CITES and the UN International Year of Forests 2011

Updated on 12 January 2021

2011 marked the beginning of a crucial decade in the International calendar for biodiversity – being the start of the United Nations Decade on Biodiversity and having also been declared 'International Year of Forests' by the United Nations.

"Celebrating forests for people" is the slogan of the International Year of Forests. The United Nations General Assembly declared its conviction that "concerted efforts should focus on raising awareness at all levels to strengthen the sustainable management, conservation and sustainable development of all types of forests for the benefit of current and future generations", and called upon governments, relevant regional and international organizations, and major groups to support activities related to the International Year of Forests.

CITES keeps responding to this call in line with its mandate.

According to the Food and Agriculture Organization of the United Nations (FAO), just over 4 billion hectares of the world (31 % of the land surface of the earth) is covered by forests. The trade in wood and non-wood forest products represents billions of American dollars every year and many forest products enter international trade.

Since 1975, CITES has been providing a framework for tracing international trade in the species it protects and helping to ensure that products made from them are from legal and sustainable sources.

The number of tree species protected by the Convention has risen in recent years. This is partly because more and more species have become exploited to the brink of commercial extinction, and partly because the Convention is increasingly seen as an effective tool for ensuring sustainable use of commercial tree species.

Around 350 tree species are included in the three CITES Appendices, and trade in their products is therefore subject to regulation to avoid utilization that is incompatible with their survival.

About 85 species are included in Appendix II, such as afrormosia (Pericopsis elata) from Africa, ramin (Gonystylus spp.) from Southeast Asia and bigleaf mahogany (Swietenia macrophylla) from Central and South America, all of which are valuable timber species.

A growing number of countries are also requesting the inclusion of commercially-important native trees in Appendix III, so that importing and other exporting States can help them ensure that only legal timber and other tree products find their way into the international market. 115 high-value timber species, have been listed over the last two years in CITES Appendix III. Trade in 221 species is now subject to controls under Appendix III, including the Korean pine (Pinus koraiensis) from the far east of the Russian Federation and the West Indian cedar (Cedrela odorata) from South America, more than one hundred species of ebony (Diospiros spp) from Madagascar and, several species of rosewood (Dalbergia spp) also from Madagascar and Panama. The list will certainly expand further in the years to come.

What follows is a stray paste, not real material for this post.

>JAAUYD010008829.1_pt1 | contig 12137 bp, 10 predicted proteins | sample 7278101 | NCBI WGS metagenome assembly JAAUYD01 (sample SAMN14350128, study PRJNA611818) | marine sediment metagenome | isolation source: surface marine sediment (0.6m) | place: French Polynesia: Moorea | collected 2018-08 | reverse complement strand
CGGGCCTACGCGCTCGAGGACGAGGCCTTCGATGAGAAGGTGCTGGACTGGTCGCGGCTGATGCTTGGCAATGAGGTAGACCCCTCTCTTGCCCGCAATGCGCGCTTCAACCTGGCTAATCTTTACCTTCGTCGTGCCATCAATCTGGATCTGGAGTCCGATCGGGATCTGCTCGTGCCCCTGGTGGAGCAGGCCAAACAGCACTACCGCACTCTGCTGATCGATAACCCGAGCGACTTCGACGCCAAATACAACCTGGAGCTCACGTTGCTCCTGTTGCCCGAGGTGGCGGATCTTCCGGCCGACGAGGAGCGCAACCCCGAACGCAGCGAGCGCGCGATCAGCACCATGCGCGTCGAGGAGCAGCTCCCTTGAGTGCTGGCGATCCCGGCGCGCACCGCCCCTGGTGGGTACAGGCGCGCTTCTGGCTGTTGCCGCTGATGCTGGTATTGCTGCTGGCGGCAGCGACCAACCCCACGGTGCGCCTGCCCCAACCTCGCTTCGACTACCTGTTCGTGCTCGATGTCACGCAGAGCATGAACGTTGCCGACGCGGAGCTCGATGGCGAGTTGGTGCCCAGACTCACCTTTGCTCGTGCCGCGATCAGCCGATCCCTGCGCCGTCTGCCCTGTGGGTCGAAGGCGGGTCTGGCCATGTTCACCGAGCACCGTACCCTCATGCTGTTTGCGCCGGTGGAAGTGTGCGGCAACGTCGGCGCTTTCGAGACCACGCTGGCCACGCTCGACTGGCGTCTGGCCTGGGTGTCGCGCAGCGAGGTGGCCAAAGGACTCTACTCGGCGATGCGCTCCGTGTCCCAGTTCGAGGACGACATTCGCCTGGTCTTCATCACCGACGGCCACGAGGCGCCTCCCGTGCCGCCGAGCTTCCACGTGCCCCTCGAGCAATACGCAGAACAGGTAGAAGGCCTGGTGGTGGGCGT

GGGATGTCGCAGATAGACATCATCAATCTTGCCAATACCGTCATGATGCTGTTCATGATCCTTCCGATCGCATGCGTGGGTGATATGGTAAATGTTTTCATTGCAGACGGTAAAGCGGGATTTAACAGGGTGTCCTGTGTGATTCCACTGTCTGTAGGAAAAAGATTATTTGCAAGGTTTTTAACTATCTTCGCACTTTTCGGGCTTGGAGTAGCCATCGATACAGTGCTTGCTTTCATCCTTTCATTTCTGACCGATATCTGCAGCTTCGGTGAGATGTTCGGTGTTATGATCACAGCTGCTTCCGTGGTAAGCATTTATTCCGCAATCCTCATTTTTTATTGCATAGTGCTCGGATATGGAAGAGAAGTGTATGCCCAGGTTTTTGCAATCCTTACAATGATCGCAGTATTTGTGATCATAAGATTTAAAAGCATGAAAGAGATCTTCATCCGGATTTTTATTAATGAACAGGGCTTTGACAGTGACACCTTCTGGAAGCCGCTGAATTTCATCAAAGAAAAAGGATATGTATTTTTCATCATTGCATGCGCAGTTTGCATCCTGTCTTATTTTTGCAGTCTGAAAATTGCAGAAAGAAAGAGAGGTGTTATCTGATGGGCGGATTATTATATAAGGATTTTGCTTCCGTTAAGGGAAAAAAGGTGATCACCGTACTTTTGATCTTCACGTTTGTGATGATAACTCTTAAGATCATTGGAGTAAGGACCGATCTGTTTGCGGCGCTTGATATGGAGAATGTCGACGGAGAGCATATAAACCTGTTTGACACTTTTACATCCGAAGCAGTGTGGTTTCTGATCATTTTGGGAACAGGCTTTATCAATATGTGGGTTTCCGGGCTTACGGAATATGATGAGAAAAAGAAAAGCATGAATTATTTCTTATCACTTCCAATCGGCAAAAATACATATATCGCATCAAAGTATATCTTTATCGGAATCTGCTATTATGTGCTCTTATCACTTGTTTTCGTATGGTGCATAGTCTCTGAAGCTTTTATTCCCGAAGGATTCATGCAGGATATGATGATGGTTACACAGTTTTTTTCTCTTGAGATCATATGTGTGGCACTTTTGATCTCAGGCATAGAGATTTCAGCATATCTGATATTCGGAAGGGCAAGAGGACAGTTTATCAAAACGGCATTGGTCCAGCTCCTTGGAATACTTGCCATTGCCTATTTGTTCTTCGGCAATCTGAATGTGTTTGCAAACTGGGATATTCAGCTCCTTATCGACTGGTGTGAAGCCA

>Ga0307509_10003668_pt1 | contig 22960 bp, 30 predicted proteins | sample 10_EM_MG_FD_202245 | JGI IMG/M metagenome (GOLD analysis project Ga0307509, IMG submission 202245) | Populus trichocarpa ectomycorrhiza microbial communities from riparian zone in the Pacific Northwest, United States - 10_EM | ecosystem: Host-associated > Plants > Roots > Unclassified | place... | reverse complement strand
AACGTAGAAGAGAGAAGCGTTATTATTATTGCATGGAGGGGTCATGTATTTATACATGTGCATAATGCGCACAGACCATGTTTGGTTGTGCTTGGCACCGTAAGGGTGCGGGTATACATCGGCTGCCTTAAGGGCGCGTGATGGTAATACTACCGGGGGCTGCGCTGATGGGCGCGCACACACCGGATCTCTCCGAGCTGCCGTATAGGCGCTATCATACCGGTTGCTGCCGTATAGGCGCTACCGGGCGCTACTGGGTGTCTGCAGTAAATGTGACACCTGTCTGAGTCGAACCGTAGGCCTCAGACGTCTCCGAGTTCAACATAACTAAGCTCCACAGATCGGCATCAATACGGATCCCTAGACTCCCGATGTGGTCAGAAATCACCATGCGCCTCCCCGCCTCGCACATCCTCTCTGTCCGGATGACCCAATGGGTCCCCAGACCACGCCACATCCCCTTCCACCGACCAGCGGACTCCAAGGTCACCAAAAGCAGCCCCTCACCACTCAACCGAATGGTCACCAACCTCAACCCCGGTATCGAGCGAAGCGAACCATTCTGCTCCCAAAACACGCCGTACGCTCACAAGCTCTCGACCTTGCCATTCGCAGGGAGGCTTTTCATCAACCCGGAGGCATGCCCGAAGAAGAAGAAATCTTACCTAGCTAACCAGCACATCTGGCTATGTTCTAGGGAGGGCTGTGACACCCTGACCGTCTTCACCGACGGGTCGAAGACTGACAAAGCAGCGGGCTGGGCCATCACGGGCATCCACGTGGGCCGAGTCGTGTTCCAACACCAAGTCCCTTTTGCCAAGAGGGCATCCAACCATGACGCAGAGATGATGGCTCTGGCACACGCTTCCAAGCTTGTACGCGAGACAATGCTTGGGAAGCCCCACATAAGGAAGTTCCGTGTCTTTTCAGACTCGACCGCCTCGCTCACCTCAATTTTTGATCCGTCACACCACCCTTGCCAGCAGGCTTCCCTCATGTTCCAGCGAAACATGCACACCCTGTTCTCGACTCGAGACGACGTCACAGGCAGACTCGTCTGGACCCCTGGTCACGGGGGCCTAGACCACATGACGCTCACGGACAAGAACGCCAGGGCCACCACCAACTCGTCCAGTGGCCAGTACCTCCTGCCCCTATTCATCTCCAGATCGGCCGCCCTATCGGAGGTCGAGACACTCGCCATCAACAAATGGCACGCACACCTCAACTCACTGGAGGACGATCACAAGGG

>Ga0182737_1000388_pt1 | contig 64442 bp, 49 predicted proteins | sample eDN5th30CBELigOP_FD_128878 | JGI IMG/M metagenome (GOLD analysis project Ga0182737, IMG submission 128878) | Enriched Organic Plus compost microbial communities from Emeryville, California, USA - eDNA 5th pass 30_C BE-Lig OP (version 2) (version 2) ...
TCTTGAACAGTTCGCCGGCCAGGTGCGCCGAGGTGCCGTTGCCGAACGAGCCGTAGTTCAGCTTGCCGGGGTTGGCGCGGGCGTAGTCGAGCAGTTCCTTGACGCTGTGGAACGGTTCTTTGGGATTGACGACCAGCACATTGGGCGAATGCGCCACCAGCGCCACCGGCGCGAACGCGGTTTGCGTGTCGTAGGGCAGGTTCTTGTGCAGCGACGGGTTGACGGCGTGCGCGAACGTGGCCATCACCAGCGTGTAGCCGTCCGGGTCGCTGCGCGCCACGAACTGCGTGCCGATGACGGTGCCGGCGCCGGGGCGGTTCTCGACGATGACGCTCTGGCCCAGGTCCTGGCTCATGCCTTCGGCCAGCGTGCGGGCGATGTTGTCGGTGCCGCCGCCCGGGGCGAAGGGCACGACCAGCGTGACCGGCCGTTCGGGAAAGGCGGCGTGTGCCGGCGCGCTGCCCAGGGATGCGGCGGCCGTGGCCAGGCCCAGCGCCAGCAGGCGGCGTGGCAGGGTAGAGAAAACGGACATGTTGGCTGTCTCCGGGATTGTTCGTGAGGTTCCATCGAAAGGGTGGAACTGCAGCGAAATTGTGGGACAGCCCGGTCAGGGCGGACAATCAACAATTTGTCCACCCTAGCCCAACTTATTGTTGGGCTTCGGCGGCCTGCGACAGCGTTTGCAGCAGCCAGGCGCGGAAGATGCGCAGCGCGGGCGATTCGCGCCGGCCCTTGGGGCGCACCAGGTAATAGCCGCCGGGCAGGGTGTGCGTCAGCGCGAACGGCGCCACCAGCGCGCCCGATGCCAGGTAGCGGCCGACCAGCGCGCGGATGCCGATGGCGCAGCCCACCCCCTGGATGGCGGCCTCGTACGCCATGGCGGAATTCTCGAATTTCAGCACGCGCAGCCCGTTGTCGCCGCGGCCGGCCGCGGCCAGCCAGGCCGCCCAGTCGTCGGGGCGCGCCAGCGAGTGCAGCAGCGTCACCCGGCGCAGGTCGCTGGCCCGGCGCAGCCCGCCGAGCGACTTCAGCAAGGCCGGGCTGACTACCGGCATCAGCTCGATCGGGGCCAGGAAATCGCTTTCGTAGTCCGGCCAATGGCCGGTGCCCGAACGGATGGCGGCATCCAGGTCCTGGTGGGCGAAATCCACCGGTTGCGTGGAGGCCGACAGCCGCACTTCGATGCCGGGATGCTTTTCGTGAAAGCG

Finally, CITES Parties have included in Appendix I six tree species that are currently threatened with extinction and are or may be affected by international trade. An Appendix-I listing means that Parties have agreed not to permit any international commercial trade in wild-sourced products of these species.

Of course, with some 34,000 species listed in the CITES Appendices, international trade in many other forest plants and animals is also regulated by the Convention.

The conservation and sustainable use of the world’s forests can only be achieved with the active cooperation of all those that hold a stake in their management. At the global level, CITES is therefore working in close collaboration with key international organizations in the field. Since 2005, CITES has been working in partnership with the International Tropical Timber Organization (ITTO) on a major joint programme to support the implementation of the Convention in countries that are members of CITES and ITTO. Some 4.5 million American dollars were raised for the Phase I of this project which is focused on key tree species in Asia, Africa and Latin America. Now the two Secretariats are working on a proposal for launching Phase II of this activity and continue building on the capacities built during the first five years. Furthermore, cooperation with the Forestry Department of FAO is expected to be formalized in the course of 2012 through the establishment of a Memorandum of Understanding between CITES and FAO.

2011 has been the year when the commitments made by CITES Parties in Doha in 2010 and CITES efforts to enhance cooperation with many institutions during 2010, such as the United Nations Environment Programme, the Global Environmental Facility, the Convention on Biological Diversity and the International Consortium to Combat Wildlife Crime, started to come to fruition. The implementation of CITES activities will be reported on in March 2012 (Animals and Plants Committees meeting) and, July 2012 (Standing Committee), before it is reviewed by the Conference of the Parties to CITES at its 16th meeting in March 2013.

Throughout 2011, the CITES Secretariat has been paying particular attention to the goals of the International Year of Forests, and will keep doing its best to further promote the important role of the Convention in achieving better forest management for the benefit of forest species and of the people who depend upon them.

John Scanlon
31 January 2011 (updated on 17 October 2011)


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